The Major League Story

Local Men With Great Vision

It’s hard to believe, but this year marks the 37th Anniversary for the Thunder Bay Men’s Major League of Curling, now sponsored by Tbaytel. The league has changed sponsors over the three decades but many of the faces involved in competitive curling loop have remained consistent. Rick Lang, Art Lappalainen, Al Hackner, Brian Adams Sr, and Scott Henderson to name a few. The Labatt’s Men’s Major League opened play on Wednesday, October 26, 8pm in 1976 at the Thunder Bay Country Club. Ironically, it was delayed one week because the ice was not ready, similar to this 2008 season. 12 rinks were involved in the opening season. The format called for a round robin with games played every Wednesday night at 8pm. As a result Wednesday nights became the competitive curling night in Thunder Bay.

The league was born in the summer of 1976 and came on the heels of Thunder Bay’s first major cash spiel, the Pinewood Mercury Grand Prix of Curling , which had been organized five years earlier in 1971 and held every fall at the Port Arthur Curling Club. The idea for the league came out of Manitoba, which had already formed an Association of competitive curlers. A group of local competitive curlers which included Larry Pineau, Bill Tetley, Harvey Cochrane, and Len Tremblay had decided to form the league to better prepare local teams for Brier competition. Manitoba was considered the hotbed of competitive curling and to compete we would have to develop on the same level.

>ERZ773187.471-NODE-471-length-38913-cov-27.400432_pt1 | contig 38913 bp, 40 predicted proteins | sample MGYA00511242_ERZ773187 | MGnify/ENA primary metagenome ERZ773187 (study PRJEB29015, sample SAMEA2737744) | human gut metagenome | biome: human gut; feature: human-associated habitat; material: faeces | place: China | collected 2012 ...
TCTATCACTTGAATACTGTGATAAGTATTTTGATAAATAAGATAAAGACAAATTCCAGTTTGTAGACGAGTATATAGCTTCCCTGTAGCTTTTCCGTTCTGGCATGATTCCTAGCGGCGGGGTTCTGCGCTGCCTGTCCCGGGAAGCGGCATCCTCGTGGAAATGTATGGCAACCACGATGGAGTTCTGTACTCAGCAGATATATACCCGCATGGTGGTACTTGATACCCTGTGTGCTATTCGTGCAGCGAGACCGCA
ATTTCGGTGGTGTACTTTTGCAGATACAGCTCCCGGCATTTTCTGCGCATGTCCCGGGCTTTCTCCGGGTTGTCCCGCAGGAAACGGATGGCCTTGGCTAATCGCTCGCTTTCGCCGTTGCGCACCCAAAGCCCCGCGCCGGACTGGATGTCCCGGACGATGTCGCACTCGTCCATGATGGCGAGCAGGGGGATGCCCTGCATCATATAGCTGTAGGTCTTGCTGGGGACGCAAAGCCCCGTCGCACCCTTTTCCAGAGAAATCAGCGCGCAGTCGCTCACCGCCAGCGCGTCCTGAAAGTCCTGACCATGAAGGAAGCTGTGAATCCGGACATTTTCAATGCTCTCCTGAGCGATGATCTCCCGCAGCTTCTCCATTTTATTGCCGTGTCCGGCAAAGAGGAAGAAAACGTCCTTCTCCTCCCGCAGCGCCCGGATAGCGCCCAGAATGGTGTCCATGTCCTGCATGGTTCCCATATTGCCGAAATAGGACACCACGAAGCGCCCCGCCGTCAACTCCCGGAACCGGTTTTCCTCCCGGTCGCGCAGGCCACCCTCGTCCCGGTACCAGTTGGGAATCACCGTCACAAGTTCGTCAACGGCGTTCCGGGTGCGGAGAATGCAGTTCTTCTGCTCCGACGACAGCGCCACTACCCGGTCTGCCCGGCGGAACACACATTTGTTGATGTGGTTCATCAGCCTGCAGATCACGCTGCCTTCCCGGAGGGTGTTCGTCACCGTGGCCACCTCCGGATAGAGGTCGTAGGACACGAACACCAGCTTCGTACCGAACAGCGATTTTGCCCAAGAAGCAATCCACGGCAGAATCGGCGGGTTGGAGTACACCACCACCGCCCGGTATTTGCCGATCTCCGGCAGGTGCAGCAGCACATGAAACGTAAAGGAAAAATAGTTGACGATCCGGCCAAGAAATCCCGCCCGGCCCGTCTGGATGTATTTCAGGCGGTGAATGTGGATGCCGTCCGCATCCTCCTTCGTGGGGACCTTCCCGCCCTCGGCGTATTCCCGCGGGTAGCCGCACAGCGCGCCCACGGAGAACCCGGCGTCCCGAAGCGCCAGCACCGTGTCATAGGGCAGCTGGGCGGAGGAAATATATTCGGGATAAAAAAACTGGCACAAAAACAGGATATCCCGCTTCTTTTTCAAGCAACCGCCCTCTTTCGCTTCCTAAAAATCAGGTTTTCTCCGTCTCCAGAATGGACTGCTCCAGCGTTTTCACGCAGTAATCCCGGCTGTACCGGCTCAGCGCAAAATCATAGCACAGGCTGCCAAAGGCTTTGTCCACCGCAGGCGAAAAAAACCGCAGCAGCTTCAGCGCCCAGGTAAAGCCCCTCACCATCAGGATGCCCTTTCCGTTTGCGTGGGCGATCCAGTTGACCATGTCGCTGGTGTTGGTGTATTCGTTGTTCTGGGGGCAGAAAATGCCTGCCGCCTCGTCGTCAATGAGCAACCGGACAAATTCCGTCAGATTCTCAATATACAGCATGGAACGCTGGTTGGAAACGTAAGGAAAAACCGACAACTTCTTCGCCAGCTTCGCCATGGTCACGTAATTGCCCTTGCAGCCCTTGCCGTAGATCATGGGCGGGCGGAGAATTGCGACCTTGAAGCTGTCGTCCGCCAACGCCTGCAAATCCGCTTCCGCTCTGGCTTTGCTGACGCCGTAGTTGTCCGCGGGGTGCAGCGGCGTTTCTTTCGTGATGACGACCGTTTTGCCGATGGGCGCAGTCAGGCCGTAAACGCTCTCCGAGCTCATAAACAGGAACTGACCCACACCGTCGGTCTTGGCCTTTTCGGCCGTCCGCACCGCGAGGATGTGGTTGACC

The league needed a major sponsor and went to Labatt’s Brewery. Labatt’s rep Gordie Kyle was active in competitive curling circles and a happy marriage was formed that lasted 16 years. Curling like golf was considered a gentleman’s game, but being a gentleman meant abiding by the rules. To run the league effectively, the league executive enlisted the venerable Neil Duncan as it’s first commissioner. Duncan’s enthusiasum and knowledge ensured enforcement of the rules which resulted in fines for improper dress and conduct on the ice. This winter Neil will celebrate is 100th birthday and we continue to run the league in similar fashion abiding by the same conduct and rules as they did during that opening season. Today, Brian Mallon is our commissioner and does a fantastic job.

Bill Tetley, the 1975 Brier Champ, according to the Chronicle Journal article on Tuesday, October 26, 1976, headed the formable list of skips for the inaugural campaign. Others notably listed included Rick Lang’s Northern Ontario rink back in tact, Scott Hamilton and Larry Pineau.

The Tetley rink with onetime Canadian School Boy Champ, Tom Tod at third, Pete McCallum, no stranger to curling at second and Harvey Cochrane , who had won the North Western Ontario consuls two years previous at lead, claimed the inaugural league title. Tetley defeated the youngest team in the league, Doug Smith in the best of three final. Smith, runner up in the 1971 High School Championship had Dick Henderson at third, Art Lappalainen at second and Alf Childs at lead. Smith won the opening game 9-4, with the veteran Tetley crew squaring things up with a 9-5 victory to setup the showdown in game three.

Game three went right down to the wire. Tied at 5, Tetley went into the 10th end without the hammer. Tetley’s first rock was a perfect draw around a guard almost to the button. Smith missed a takeout with his first stone and the experienced Tetley put up another perfect guard biting the 12 foot. Smith went after that stone for the double kill. The end result, Tetley stole one for the dramatic 6-5 victory.

(Article quotes taken from the 1995/1996 Major League Program)